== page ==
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Monday, May 12, 2008

Where Global means Virtual

It's not always easy to get new employees to mix well with co-workers—especially when they're scattered across the globe or speak different languages. Few companies know this as well as IBM (IBM), the computer services provider that last year alone added 20,000 new staff members, many from Brazil, China, India, and Russia.

But IBM may have found a way to overcome new employees' geographic and cultural barriers. When the Armonk (N.Y.) company can't get recent hires to mingle in person, it has them interact virtually, using the same kind of 3D technology that runs virtual worlds such as Linden Lab's Second Life. "It makes you want to start relationships," says Chuck Hamilton, manager of new media and learning at IBM@Play, a division that uses social media to foster collaboration. "People who are farther away—this is especially true of people who are not American-centric—get the feeling that they're not isolated."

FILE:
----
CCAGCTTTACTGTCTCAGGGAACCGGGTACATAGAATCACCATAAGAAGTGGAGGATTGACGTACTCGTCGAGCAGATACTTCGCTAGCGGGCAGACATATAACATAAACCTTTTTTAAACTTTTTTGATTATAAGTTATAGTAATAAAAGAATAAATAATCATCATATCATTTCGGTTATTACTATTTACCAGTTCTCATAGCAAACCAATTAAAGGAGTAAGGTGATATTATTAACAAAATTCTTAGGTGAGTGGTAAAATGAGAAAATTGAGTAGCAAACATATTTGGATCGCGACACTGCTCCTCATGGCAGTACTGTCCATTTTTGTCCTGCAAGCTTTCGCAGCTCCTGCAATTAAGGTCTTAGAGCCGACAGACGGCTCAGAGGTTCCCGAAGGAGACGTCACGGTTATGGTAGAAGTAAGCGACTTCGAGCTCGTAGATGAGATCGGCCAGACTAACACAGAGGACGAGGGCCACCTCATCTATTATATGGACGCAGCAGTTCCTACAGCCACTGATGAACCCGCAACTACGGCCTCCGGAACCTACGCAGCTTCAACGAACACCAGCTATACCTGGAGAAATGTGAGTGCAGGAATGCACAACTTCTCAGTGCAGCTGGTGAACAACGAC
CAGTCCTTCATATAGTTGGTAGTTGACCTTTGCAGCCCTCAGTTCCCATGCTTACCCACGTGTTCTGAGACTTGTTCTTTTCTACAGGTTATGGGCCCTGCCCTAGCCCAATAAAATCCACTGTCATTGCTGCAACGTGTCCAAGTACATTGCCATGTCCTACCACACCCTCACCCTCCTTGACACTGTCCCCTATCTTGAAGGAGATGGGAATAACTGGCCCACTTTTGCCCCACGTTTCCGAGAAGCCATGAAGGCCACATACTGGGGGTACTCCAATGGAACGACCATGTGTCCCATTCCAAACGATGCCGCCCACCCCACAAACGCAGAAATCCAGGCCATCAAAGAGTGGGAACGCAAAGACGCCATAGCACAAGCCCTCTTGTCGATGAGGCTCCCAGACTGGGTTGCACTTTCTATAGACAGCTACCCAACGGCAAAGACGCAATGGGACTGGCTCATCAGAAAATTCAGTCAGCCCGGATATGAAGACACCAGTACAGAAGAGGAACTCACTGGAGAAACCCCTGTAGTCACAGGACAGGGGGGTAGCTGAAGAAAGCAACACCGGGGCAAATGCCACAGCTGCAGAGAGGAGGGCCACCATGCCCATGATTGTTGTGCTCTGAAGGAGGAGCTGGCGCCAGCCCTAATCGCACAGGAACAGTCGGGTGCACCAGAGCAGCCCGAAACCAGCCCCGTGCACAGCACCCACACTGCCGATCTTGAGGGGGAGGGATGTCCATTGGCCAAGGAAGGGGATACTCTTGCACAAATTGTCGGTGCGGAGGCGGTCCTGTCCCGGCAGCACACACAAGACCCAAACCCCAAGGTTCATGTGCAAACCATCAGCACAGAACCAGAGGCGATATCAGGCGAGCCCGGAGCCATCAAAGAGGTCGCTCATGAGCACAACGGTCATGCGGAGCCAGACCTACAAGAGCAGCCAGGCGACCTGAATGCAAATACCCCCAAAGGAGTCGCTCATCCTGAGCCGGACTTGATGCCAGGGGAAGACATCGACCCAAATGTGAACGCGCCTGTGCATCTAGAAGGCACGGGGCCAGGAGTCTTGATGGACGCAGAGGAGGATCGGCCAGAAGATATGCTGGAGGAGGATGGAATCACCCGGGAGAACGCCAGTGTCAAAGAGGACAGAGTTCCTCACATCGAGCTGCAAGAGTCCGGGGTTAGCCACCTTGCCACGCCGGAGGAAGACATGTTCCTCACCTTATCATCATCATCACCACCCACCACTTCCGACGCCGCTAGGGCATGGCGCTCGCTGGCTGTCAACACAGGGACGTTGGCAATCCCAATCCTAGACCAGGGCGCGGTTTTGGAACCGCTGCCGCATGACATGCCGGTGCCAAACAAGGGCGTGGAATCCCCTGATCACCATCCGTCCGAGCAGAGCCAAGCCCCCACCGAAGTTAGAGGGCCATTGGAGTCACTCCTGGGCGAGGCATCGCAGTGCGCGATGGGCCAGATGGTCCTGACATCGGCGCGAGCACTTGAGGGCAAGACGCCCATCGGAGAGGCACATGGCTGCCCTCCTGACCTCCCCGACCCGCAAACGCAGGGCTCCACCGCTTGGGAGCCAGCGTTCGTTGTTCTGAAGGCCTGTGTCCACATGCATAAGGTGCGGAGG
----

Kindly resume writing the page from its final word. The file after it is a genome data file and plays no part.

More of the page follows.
Using software from Activeworlds, IBM builds virtual work spaces that let workers in far-flung regions use avatars, or graphic representations of themselves, to handle such tasks as rehearsing presentations or learning about employee benefits. The experimentation puts IBM in the vanguard of companies that, having tested the limits of marketing in such online environments as Second Life, are now infiltrating virtual worlds to tackle a range of other activities, from meetings to collaboration, from training to employee recruiting.

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